Tag Archives: forgiveness
anthony_weiner

Addictions, the last defence

Wonder why Congressman Weiner went weird? He might show skin but he is not comfortable in his own. Addicts never are.

BY MARY COOK, M.A., R.A.S. — Read TMZ.com any night about the most privileged people on the planet. Nic Cage is arrested for spousal abuse and public inebriation. Days later Cage’s son attacks his personal trainer. Meanwhile, Charlie Sheen is acting out again.

When our primary needs or desires in childhood are insufficiently gratified, we experience a deep and lasting sense of fear, incompleteness and inferiority.

Because it is difficult to contain fully conscious awareness of these feelings, defense mechanisms arise to dull, block or defensively glorify them.

We might adopt narcissistic or avoidant behaviors, or dangerous thrill-seeking practices, in order to distract ourselves from original fears.

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Killing Osama: Our joy reflects how afraid we really were

Killing Osama: Our joy reflects how afraid we really were

Two new movies, Seal Team 6, and Catherine Bigelow’s next hit, invite us to look in a mirror.

BY DAVID RICKEY — Yes, Bin Laden was a very evil individual who masterminded much and mentored many. However, his death will stop neither the consciousness that breeds terrorism nor the historic causes that feed that consciousness.

The decision to bury Bin Laden’s body at sea within hours of his death demonstrates, it seems to me, a level of sensitivity that counters much of the insensitivity that lies at the root of the present pandemic of terrorism (although already there is conflicting opinion and criticism for this action).

While there will always be people who express their selfish anger in acts of aggression against others, the “West” — that over-encompassing term describing what we might describe as the “more enlightened” people in Europe and America — would do well to reflect on our own actions over the past 3+ centuries that have contributed to the anger in Africa, the “Middle East” and southest Asia that underpin the terrorist argument.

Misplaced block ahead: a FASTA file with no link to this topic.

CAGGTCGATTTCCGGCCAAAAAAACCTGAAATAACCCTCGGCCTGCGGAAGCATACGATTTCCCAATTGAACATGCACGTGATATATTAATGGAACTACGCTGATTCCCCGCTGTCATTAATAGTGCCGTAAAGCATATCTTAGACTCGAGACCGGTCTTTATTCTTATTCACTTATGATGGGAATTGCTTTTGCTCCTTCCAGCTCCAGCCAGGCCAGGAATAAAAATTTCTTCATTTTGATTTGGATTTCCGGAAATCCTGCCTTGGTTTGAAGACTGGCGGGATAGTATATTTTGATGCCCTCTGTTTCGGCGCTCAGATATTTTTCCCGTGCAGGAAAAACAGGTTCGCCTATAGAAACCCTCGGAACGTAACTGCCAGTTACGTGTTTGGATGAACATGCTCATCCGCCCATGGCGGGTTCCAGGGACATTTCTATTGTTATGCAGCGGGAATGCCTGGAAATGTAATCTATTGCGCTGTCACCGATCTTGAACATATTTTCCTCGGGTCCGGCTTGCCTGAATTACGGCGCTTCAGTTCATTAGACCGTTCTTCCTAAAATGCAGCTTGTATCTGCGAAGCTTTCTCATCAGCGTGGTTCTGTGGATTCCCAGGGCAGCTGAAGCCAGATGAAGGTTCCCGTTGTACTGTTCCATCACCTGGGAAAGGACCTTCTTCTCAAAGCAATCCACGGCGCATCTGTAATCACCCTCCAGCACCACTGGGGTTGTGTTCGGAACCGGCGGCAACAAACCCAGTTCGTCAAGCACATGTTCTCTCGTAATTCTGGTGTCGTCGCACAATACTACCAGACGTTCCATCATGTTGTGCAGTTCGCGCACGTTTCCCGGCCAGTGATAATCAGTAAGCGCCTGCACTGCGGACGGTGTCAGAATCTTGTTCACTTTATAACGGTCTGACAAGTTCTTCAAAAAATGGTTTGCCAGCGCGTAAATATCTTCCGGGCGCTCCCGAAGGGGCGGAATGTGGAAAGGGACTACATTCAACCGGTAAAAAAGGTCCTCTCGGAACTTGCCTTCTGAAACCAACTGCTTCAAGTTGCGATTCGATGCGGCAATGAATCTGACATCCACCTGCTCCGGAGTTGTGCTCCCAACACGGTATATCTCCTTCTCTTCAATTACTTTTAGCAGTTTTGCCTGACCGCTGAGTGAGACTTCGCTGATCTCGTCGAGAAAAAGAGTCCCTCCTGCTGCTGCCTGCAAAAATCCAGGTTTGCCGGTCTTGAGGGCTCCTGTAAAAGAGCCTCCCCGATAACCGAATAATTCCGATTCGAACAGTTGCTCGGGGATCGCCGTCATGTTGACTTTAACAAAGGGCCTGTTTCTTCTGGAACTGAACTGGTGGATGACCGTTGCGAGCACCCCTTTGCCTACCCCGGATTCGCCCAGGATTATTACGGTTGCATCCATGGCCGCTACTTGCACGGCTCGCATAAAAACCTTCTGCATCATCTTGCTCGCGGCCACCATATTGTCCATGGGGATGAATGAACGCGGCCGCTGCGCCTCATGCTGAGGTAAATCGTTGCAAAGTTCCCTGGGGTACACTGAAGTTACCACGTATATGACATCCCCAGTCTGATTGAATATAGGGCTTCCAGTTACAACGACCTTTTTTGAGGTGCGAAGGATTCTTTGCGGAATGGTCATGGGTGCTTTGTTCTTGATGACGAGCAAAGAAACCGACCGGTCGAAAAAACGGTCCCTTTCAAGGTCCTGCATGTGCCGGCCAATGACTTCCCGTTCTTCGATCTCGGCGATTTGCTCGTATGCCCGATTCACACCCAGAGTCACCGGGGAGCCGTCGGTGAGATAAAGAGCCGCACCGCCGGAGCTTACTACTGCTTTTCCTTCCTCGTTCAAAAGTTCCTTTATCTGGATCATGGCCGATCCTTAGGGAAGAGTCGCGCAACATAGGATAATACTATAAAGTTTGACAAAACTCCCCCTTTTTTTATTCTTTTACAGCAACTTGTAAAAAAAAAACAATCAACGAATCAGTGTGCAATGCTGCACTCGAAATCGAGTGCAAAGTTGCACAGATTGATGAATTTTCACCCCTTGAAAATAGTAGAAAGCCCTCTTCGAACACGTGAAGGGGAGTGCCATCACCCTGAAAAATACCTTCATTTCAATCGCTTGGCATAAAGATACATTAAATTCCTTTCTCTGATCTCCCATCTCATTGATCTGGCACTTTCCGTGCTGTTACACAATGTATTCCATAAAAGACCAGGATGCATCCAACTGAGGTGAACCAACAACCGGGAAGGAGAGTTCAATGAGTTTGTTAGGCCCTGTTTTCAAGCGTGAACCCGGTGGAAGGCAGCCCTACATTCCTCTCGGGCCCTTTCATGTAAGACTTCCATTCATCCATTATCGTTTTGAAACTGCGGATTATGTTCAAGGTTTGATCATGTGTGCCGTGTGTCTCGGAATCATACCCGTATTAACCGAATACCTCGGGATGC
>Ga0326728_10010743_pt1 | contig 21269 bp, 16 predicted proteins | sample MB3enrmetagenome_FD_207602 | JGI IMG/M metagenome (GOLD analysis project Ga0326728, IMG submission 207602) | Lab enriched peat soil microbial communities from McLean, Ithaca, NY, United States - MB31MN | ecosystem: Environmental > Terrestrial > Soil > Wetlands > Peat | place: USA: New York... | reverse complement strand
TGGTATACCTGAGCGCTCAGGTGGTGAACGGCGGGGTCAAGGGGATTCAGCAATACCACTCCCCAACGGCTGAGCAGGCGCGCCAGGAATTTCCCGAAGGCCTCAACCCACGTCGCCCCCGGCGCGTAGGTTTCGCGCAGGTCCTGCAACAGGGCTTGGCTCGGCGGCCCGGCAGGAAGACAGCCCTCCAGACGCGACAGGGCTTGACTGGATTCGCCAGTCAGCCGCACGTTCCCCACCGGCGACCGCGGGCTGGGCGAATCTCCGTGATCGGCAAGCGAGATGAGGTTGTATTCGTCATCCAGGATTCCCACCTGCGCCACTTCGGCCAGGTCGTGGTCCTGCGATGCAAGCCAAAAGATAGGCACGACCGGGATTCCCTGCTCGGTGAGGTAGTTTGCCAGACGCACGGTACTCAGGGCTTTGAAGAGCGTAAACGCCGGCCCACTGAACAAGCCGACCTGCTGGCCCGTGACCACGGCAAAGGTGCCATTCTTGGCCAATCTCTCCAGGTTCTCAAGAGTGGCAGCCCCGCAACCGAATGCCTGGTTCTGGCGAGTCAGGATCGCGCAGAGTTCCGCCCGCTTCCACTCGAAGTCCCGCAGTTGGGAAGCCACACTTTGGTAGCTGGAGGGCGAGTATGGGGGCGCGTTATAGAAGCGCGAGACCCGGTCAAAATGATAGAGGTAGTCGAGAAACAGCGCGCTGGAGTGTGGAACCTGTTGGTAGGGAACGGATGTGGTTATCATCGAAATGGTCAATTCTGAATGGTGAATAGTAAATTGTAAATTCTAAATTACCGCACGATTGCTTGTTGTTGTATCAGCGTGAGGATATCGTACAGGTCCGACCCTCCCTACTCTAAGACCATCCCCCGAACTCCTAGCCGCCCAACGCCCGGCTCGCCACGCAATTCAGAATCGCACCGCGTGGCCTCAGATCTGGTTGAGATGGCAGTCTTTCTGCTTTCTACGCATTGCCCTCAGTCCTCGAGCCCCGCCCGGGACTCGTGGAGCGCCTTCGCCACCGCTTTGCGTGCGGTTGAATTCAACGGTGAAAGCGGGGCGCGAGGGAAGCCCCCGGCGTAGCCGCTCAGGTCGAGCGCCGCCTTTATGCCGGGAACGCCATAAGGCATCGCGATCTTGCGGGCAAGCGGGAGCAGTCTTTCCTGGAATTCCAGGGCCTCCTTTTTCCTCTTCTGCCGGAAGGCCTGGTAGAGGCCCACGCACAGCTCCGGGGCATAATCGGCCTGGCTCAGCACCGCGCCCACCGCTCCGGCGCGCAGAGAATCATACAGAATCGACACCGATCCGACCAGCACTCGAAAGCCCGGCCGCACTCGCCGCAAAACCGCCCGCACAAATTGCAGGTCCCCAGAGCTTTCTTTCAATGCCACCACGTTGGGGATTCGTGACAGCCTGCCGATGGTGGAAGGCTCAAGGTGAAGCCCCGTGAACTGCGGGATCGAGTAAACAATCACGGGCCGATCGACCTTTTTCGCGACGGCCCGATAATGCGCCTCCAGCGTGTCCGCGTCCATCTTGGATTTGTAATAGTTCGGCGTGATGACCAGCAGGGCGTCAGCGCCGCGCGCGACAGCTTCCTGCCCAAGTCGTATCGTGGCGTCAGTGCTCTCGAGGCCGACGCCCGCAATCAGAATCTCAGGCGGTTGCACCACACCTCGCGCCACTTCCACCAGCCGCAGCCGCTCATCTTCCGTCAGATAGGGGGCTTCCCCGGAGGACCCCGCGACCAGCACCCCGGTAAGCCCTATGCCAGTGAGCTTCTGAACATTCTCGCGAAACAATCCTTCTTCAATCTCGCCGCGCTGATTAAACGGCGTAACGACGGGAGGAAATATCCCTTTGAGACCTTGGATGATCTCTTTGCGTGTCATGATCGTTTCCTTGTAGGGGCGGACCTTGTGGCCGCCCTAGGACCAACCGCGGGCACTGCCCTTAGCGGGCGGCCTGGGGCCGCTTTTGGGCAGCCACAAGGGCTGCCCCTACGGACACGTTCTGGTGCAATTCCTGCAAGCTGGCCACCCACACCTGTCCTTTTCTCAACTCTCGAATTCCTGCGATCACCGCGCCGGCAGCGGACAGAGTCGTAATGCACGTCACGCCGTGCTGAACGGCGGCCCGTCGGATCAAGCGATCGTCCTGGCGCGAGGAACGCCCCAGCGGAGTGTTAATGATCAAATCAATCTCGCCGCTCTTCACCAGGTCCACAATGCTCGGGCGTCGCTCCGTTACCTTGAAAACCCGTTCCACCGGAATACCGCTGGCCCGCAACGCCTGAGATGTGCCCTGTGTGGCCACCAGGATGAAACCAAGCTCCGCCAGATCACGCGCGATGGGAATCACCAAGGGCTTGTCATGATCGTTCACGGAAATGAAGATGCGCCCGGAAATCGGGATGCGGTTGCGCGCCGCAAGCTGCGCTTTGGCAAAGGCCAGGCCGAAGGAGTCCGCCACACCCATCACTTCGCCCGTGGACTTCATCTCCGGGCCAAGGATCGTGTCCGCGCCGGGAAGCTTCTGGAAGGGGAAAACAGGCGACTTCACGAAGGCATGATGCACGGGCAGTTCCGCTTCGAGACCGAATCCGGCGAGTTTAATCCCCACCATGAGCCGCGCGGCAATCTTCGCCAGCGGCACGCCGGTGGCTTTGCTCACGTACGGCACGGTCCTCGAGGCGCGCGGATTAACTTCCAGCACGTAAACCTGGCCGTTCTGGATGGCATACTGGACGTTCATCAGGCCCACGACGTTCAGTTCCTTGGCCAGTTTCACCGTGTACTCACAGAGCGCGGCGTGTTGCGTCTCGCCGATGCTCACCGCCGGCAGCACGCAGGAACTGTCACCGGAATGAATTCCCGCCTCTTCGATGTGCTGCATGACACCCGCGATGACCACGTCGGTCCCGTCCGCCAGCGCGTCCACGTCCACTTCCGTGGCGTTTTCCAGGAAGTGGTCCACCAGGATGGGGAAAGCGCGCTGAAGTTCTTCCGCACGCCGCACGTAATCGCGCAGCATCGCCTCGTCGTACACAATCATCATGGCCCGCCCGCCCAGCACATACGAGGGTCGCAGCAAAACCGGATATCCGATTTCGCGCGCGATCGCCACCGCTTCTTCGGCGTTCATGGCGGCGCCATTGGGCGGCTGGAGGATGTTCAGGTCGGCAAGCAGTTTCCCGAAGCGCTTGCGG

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Lot_and_his_Daughters

A brief history of my post-childhood sex life

“I had flings with over-sexed football players, a boss at a TV station — and now see them as fallout from sexual abuse in my Catholic home”

Lot and his daughters: a Baroque depiction of Genesis-19

MARINA GIULLIANI (Read part 1 , 2 and 3 of this Soul’s Code excerpt from the book, Sins of my Faith) Being sexually-pleasured as a young child meant I was always very uncomfortable in situations where using my sexuality to get my own way was not an option.

The thought of heading to a segregated Catholic high school was pure torment.

My sister Angela had chosen the school a year earlier, and I was stuck with it. Now four to five years of nothing but girls and nuns loomed ahead of me. I was completely disillusioned by all things Catholic, and I hated the boxed-in feeling of girly stuff.

In high school I’d soon be totally engulfed by both.

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A spiritual response to violent crime

“One should not have to lose a child, especially in the violent manner in which mine was murdered, to learn the things that are indispensable to living.”

Linda White’s workshop at the Happiness & Its Causes Conference in San Francisco was co-sponsored by Soul’s Code.  A doctor of psychology, Linda specializes in restorative justice, and finding ways for victims and offenders to reconcile.

BY LINDA WHITE — It was November 18, 1986, and my mother’s birthday.  I had planned to spend the entire day with her, doing anything she wanted, since it was “her day.”  I awoke, however, not to that pleasant expectation, but to a phone call from my five-year-old granddaughter, Ami, telling me that she was home alone and she didn’t know where her mother was.

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The sins of fathers: Pablo Escobar speaks from the grave, through his son

The sins of fathers: Pablo Escobar speaks from the grave, through his son